Hemorrhoids are swollen veins located around the anus or in the lower rectum. Almost half of adults have experienced the symptoms of hemorrhoids by the age of 50. They may either be internal or external. Internal hemorrhoids develop within the anus or rectum. External hemorrhoids develop outside of the anus. External hemorrhoids are the most common and the most troublesome. Hemorrhoids can cause pain, severe itching, and difficulty sitting.
The symptoms of hemorrhoids include:
- Extreme itching around the anus
- Irritation and pain around the anus
- An itchy or painful lump or swelling near your anus
- Fecal leakage
- A painful bowel movement
- Blood on your tissue after having a bowel movement
Although hemorrhoids are painful, they are not life-threatening and often go away on their own without treatment. Developing symptoms of anemia such as weakness and paleness due to blood loss is rare.
A visual examination of your anus may be enough to diagnose hemorrhoids. To confirm the diagnosis, your doctor may check for any abnormalities within the anus via a digital rectal exam. During this exam, your doctor inserts a gloved and lubricated finger into your rectum. If they feel anything abnormal, they may order an additional test called a sigmoidoscopy.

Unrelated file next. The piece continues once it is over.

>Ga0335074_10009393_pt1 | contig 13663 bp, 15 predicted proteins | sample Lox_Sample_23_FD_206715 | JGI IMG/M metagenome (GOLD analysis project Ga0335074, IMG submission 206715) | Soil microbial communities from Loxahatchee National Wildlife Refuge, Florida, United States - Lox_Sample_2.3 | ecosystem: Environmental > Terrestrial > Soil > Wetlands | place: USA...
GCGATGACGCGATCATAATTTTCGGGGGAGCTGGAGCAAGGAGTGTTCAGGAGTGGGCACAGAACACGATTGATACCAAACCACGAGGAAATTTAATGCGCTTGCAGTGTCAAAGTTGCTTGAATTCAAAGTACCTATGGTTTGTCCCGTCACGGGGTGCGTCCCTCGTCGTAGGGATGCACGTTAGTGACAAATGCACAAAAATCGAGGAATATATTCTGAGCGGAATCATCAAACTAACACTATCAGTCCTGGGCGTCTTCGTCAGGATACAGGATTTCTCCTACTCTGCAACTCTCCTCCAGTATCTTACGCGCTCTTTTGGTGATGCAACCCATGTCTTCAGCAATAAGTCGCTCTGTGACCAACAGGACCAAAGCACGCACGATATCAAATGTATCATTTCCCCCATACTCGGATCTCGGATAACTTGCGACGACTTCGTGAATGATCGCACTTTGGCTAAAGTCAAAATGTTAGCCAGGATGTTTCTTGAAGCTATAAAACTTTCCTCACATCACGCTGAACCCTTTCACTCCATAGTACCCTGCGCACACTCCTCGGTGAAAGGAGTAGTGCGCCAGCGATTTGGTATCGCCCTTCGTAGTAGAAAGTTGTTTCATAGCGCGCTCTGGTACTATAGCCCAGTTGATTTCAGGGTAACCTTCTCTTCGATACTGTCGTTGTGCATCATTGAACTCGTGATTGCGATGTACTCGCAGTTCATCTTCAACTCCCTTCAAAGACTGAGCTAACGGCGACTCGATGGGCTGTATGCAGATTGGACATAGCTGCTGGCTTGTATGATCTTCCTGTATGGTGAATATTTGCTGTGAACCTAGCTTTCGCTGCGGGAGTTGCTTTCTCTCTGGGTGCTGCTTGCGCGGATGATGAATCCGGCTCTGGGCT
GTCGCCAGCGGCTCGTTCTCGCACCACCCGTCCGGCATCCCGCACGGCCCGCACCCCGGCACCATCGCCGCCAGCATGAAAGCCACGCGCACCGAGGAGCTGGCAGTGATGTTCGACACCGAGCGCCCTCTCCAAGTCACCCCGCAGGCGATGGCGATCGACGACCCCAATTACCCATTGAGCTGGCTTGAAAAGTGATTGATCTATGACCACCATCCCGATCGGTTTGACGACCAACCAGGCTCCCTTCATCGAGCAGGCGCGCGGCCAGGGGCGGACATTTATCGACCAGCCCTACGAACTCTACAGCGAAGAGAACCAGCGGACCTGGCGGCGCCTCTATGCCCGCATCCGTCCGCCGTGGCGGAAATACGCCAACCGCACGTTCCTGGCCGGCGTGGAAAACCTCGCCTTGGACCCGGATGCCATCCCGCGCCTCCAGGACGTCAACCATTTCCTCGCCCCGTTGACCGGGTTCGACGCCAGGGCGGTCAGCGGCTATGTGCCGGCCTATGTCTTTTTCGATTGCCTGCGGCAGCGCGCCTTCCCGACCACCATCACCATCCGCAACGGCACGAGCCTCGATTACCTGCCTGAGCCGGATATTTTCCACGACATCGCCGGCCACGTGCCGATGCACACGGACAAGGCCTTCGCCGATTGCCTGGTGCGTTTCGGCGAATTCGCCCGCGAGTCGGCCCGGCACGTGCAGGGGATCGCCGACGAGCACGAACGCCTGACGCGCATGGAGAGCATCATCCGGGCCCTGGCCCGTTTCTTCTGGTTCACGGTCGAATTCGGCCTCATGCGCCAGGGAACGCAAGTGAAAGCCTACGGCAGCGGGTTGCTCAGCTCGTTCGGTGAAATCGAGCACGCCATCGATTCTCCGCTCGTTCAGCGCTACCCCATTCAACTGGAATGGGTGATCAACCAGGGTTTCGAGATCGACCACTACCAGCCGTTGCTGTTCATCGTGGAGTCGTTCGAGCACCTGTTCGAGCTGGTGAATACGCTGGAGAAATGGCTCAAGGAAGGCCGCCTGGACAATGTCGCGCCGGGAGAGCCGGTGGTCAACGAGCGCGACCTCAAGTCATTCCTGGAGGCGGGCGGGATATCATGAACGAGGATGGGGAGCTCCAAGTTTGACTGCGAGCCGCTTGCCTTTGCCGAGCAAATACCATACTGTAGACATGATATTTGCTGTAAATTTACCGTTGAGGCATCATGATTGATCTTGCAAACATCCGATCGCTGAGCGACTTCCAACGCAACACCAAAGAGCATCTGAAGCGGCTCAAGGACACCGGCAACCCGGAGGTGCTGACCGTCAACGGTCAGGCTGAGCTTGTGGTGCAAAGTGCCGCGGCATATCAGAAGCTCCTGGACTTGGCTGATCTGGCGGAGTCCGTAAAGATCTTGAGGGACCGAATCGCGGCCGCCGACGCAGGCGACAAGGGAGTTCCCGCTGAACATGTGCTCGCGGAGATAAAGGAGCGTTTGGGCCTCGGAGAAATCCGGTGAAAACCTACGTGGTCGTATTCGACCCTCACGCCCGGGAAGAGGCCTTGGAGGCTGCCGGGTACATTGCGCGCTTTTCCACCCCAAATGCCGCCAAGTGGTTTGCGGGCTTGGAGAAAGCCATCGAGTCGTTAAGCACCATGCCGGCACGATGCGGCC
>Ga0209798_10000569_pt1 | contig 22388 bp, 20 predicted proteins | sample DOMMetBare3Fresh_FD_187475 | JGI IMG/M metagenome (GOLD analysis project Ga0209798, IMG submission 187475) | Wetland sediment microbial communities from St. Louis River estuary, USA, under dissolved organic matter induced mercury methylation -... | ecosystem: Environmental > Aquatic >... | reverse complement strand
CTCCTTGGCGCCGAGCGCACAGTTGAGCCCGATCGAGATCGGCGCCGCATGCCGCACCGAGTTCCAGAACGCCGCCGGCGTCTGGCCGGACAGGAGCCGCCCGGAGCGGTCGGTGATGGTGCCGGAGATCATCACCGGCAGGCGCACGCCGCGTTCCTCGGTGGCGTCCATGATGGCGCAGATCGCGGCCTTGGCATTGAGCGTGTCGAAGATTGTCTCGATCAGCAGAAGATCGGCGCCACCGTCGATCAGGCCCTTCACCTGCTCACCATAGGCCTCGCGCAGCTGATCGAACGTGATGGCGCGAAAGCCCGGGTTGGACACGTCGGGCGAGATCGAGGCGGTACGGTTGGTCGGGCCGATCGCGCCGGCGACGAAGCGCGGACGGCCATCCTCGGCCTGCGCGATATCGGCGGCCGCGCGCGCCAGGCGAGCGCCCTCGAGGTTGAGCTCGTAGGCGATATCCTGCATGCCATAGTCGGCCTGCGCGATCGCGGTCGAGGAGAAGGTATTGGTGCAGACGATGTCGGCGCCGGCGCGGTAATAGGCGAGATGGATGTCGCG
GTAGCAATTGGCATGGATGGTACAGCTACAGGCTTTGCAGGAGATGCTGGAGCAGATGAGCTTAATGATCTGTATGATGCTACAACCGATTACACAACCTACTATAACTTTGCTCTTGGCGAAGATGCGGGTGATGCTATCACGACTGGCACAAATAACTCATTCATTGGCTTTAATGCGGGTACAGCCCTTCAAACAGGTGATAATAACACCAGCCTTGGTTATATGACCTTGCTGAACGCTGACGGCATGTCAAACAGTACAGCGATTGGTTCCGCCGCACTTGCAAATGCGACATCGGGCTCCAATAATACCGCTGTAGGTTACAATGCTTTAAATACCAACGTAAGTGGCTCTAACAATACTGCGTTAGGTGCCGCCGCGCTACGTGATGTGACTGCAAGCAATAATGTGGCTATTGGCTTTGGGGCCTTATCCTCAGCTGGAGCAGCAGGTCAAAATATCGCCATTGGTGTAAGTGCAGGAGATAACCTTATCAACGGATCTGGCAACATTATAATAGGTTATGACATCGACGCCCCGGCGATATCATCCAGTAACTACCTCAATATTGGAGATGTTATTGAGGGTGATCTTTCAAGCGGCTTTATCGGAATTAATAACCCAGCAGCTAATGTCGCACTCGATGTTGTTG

A sigmoidoscopy involves your doctor using a small camera to diagnose an internal hemorrhoid. This small fiber-optic camera, called a sigmoidoscope, fits into a small tube and then inserts into your rectum. From this test, your doctor gets a clear view of the inside of your rectum so that they can examine the hemorrhoid up close.
Treatment for hemorrhoids can be done at home or at a doctor’s office.
To minimize pain, soak in a warm tub of water for at least 10 minutes every day. You can also sit on a warm water bottle to relieve the pain of external hemorrhoids. If the pain is too much to bear, you can use an over-the-counter medicated suppository, ointment, or cream to relieve the burning and itching.
Home treatment can also include increasing your dietary fiber intake which can minimize the risk of developing hemorrhoids in the future.
Good dietary fiber sources include:
- Whole wheat
- Brown rice
- Dietary fiber helps create bulk in the intestines, which softens the stool, making it easier to pass.
If you are constipated, you can also use an over-the-counter fiber supplement to help soften your stool.
If home treatments are not helping your case of hemorrhoids, your doctor might recommend getting a rubber band ligation. This procedure involves the doctor cutting off the circulation of the hemorrhoid by placing a rubber band around it. This causes loss of circulation to the hemorrhoid, forcing it to shrink.
Sclerotherapy may also be done by injecting a chemical into the blood vessel directly which causes the hemorrhoid to reduce in size.